It’s 8:22am and in 1 hour and 38 minutes I can take another Ativan pill.
Then I will wait 20 minutes for its effects to kick in. My heart rate will slow back down, my stomach will no longer twist and turn. And my thoughts will return to their regular, slow pace. And until it begins to work its magic, I will breathe. In my right nostril, out the left. In the left, out the right. Over and over again. I will not able to do anything else.
1 hour and 34 minutes.
The panic comes on despite my protests. Despite all reason and logic. I know that statistically, air travel is safe. And this is not my first time flying – I’ve been hurtling myself through the air at 400 mph from destination to destination since I was a small child. I used to love it. And then I developed this anxiety disorder.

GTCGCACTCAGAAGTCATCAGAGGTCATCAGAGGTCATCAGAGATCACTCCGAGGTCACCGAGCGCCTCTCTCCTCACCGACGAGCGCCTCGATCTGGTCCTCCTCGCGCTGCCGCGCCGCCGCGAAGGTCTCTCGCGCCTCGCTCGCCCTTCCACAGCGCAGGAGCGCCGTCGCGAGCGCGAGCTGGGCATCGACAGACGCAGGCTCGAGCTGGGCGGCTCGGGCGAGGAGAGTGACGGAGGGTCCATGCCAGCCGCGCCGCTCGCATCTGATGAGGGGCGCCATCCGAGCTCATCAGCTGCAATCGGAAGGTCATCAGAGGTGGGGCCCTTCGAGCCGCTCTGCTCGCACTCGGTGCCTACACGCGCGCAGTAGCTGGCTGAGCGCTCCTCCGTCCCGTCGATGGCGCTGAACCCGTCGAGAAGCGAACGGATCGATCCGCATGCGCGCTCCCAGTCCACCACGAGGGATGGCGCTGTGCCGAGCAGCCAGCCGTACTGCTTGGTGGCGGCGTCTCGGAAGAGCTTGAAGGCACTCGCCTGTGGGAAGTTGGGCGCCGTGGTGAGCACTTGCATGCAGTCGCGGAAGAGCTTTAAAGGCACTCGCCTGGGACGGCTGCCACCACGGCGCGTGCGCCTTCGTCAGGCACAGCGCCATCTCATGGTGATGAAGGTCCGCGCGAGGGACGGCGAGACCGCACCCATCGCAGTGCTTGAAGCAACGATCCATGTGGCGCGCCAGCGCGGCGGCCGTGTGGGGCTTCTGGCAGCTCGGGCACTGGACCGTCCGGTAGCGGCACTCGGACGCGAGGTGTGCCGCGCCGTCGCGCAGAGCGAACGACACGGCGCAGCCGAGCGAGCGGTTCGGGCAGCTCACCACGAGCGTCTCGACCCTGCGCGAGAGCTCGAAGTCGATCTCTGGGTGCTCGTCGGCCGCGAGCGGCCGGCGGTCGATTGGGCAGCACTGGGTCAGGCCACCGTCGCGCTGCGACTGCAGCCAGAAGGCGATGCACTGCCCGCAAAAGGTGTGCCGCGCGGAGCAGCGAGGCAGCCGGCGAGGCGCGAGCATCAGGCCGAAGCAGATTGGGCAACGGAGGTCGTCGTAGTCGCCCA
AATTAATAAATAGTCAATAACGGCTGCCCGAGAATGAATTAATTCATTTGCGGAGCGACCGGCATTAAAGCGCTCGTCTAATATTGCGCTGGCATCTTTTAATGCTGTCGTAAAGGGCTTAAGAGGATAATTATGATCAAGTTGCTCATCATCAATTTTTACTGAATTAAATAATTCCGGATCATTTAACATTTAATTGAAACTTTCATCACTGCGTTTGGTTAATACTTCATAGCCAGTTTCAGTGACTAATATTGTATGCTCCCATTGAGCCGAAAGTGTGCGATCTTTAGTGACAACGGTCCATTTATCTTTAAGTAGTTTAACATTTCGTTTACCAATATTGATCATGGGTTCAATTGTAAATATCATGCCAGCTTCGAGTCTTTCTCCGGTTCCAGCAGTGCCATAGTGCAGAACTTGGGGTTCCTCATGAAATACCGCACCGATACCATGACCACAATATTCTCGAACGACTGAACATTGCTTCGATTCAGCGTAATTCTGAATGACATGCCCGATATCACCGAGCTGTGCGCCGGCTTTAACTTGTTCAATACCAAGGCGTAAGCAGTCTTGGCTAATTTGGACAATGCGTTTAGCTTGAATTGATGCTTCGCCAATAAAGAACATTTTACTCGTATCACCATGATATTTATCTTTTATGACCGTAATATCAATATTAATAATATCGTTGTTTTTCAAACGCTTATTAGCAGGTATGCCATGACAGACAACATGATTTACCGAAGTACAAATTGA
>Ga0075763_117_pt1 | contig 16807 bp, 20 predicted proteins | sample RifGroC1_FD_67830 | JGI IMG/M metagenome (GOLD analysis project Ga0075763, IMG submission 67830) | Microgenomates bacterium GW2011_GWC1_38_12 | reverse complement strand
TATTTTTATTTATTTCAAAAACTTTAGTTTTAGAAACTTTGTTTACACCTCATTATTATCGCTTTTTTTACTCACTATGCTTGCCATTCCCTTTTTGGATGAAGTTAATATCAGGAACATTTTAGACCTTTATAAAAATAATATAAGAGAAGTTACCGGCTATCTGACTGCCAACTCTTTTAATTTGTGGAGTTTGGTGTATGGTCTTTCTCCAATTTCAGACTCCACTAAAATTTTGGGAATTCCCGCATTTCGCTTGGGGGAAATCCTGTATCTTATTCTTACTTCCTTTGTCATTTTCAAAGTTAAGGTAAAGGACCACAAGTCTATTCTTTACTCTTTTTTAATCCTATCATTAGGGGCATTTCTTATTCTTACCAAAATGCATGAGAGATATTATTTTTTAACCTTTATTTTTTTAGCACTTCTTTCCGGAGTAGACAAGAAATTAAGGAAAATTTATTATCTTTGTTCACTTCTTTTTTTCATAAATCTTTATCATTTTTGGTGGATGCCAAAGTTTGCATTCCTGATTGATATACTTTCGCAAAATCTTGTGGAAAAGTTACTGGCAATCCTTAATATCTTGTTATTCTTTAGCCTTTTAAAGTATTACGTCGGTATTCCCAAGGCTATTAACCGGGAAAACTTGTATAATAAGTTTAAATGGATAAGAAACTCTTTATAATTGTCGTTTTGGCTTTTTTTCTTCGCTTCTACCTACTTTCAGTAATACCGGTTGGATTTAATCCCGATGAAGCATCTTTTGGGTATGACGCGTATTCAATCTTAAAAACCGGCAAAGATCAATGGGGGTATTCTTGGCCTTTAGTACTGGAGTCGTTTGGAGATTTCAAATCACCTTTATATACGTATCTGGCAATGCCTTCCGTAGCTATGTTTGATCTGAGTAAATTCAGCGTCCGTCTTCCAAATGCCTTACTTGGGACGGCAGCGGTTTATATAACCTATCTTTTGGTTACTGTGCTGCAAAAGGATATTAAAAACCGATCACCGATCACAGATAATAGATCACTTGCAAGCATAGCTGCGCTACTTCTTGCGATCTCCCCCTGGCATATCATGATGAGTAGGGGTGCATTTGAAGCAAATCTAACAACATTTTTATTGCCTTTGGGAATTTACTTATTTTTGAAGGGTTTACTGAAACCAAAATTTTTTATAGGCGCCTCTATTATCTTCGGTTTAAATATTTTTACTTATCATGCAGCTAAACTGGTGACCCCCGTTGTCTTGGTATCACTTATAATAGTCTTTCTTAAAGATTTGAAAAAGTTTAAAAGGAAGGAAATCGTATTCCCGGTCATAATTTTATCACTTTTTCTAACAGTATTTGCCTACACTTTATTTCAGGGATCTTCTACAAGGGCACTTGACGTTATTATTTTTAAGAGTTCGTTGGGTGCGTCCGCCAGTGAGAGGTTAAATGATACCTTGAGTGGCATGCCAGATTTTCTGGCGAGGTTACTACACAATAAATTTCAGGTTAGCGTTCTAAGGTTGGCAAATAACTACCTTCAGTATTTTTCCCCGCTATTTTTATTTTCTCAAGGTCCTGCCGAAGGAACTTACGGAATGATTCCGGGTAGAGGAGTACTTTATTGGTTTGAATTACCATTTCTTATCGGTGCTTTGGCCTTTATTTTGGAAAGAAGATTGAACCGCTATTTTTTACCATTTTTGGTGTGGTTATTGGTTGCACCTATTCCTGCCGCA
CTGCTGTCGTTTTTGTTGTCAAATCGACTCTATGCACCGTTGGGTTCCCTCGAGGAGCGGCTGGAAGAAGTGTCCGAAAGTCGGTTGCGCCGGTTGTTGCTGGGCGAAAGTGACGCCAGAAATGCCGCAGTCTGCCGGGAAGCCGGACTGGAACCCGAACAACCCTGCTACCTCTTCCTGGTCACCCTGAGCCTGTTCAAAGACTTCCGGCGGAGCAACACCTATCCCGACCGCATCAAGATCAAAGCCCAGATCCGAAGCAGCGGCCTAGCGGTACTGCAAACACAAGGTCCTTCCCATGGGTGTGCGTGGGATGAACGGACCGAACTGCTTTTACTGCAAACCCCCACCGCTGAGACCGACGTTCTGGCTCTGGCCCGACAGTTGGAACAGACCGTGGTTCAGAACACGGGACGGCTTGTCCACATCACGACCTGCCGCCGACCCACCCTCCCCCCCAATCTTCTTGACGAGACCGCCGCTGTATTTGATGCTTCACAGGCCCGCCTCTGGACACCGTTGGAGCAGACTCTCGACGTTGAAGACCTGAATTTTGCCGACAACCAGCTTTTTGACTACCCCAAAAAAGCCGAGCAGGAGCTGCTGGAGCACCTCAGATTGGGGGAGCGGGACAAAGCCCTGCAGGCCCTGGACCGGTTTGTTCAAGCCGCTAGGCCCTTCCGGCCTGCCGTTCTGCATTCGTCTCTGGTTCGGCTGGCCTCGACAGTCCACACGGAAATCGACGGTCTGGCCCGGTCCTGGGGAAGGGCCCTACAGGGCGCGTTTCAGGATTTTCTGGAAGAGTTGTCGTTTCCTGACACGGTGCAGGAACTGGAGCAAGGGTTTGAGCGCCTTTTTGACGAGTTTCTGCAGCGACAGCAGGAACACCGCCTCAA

1 hour and 29 minutes.
Before I was diagnosed (and medicated), I had to fight the panic alone. From my early 20’s on, I suffered from fainting spells, nausea, vomiting, diarrhea, heart palpitations, and dry mouth when traveling. I would describe my anxiety surrounding flying as just shy of a phobia. But I had people to visit, places to see, and I pushed through each episode, though they left me emotionally and physically drained.
1 hour and 23 minutes.
See, I think that even though air travel is safe, and even though I kind of LOVE seeing the world as a patchwork quilt out my window, there’s a part of my brain that sees the giant metal bird and thinks the math just doesn’t add up. I mean, I understand the science of flight, but that doesn’t make jumbo jets any less miraculous. The idea that I’ll be 5 miles up in the sky triggers a fight or flight response that I simply can’t control.
31 minutes. (I had to go get coffee and donuts.)
Now, armed with cognitive and dialectical behavioral therapies (and mostly with my medications), I can prevent the adrenaline and cortisol from overtaking my brain. And even though nervous butterflies annoy me during takeoff and landing, I feel like I’m finally traveling like a normal person.
So. Here I sit at gate 36. Waiting for a flight. And for more Ativan. Unashamed for needing it.